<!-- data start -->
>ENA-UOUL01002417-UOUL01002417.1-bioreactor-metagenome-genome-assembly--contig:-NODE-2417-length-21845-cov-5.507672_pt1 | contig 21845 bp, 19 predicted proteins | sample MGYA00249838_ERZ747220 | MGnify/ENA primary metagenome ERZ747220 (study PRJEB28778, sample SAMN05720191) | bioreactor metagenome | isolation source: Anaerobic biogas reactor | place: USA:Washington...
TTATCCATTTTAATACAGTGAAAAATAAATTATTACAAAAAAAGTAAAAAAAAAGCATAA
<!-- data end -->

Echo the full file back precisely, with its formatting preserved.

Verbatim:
>ENA-UOUL01002417-UOUL01002417.1-bioreactor-metagenome-genome-assembly--contig:-NODE-2417-length-21845-cov-5.507672_pt1 | contig 21845 bp, 19 predicted proteins | sample MGYA00249838_ERZ747220 | MGnify/ENA primary metagenome ERZ747220 (study PRJEB28778, sample SAMN05720191) | bioreactor metagenome | isolation source: Anaerobic biogas reactor | place: USA:Washington...
TTATCCATTTTAATACAGTGAAAAATAAATTATTACAAAAAAAGTAAAAAAAAAGCATAA